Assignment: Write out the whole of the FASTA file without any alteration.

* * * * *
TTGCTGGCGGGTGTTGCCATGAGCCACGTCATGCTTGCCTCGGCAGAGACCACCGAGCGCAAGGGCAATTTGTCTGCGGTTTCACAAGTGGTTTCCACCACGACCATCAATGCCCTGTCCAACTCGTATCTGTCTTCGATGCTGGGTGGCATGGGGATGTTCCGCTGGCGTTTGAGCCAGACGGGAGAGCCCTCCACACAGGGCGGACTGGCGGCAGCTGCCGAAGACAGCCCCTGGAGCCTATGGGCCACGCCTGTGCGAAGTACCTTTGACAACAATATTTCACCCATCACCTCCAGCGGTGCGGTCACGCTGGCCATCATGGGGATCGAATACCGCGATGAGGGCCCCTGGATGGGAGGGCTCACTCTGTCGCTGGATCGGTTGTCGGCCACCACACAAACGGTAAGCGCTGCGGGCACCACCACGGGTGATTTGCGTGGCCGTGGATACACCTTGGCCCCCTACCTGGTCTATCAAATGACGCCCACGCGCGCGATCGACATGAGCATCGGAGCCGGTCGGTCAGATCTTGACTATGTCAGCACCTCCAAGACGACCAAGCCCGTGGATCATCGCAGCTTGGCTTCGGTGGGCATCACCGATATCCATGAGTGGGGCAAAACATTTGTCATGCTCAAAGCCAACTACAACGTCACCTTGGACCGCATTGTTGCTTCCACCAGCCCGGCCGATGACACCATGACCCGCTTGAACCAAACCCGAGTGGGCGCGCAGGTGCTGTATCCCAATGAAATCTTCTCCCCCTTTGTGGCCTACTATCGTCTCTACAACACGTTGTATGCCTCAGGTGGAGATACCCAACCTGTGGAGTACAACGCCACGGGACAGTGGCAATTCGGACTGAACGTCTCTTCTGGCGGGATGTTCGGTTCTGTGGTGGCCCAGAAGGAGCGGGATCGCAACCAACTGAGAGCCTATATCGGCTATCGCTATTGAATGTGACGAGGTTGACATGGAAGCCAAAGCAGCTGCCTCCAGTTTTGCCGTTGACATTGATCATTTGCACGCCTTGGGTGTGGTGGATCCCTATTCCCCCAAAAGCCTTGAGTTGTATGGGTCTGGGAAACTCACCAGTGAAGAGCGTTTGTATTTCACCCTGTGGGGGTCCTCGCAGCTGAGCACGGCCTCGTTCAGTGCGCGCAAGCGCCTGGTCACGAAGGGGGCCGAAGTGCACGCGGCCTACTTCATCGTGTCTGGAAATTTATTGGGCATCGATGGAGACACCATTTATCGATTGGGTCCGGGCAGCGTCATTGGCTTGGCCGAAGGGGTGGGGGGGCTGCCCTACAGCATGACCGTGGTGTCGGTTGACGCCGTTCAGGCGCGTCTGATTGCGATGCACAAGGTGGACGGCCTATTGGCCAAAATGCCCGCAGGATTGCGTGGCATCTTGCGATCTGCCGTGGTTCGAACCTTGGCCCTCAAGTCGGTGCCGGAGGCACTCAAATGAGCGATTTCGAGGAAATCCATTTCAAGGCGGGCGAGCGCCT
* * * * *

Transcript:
TTGCTGGCGGGTGTTGCCATGAGCCACGTCATGCTTGCCTCGGCAGAGACCACCGAGCGCAAGGGCAATTTGTCTGCGGTTTCACAAGTGGTTTCCACCACGACCATCAATGCCCTGTCCAACTCGTATCTGTCTTCGATGCTGGGTGGCATGGGGATGTTCCGCTGGCGTTTGAGCCAGACGGGAGAGCCCTCCACACAGGGCGGACTGGCGGCAGCTGCCGAAGACAGCCCCTGGAGCCTATGGGCCACGCCTGTGCGAAGTACCTTTGACAACAATATTTCACCCATCACCTCCAGCGGTGCGGTCACGCTGGCCATCATGGGGATCGAATACCGCGATGAGGGCCCCTGGATGGGAGGGCTCACTCTGTCGCTGGATCGGTTGTCGGCCACCACACAAACGGTAAGCGCTGCGGGCACCACCACGGGTGATTTGCGTGGCCGTGGATACACCTTGGCCCCCTACCTGGTCTATCAAATGACGCCCACGCGCGCGATCGACATGAGCATCGGAGCCGGTCGGTCAGATCTTGACTATGTCAGCACCTCCAAGACGACCAAGCCCGTGGATCATCGCAGCTTGGCTTCGGTGGGCATCACCGATATCCATGAGTGGGGCAAAACATTTGTCATGCTCAAAGCCAACTACAACGTCACCTTGGACCGCATTGTTGCTTCCACCAGCCCGGCCGATGACACCATGACCCGCTTGAACCAAACCCGAGTGGGCGCGCAGGTGCTGTATCCCAATGAAATCTTCTCCCCCTTTGTGGCCTACTATCGTCTCTACAACACGTTGTATGCCTCAGGTGGAGATACCCAACCTGTGGAGTACAACGCCACGGGACAGTGGCAATTCGGACTGAACGTCTCTTCTGGCGGGATGTTCGGTTCTGTGGTGGCCCAGAAGGAGCGGGATCGCAACCAACTGAGAGCCTATATCGGCTATCGCTATTGAATGTGACGAGGTTGACATGGAAGCCAAAGCAGCTGCCTCCAGTTTTGCCGTTGACATTGATCATTTGCACGCCTTGGGTGTGGTGGATCCCTATTCCCCCAAAAGCCTTGAGTTGTATGGGTCTGGGAAACTCACCAGTGAAGAGCGTTTGTATTTCACCCTGTGGGGGTCCTCGCAGCTGAGCACGGCCTCGTTCAGTGCGCGCAAGCGCCTGGTCACGAAGGGGGCCGAAGTGCACGCGGCCTACTTCATCGTGTCTGGAAATTTATTGGGCATCGATGGAGACACCATTTATCGATTGGGTCCGGGCAGCGTCATTGGCTTGGCCGAAGGGGTGGGGGGGCTGCCCTACAGCATGACCGTGGTGTCGGTTGACGCCGTTCAGGCGCGTCTGATTGCGATGCACAAGGTGGACGGCCTATTGGCCAAAATGCCCGCAGGATTGCGTGGCATCTTGCGATCTGCCGTGGTTCGAACCTTGGCCCTCAAGTCGGTGCCGGAGGCACTCAAATGAGCGATTTCGAGGAAATCCATTTCAAGGCGGGCGAGCGCCT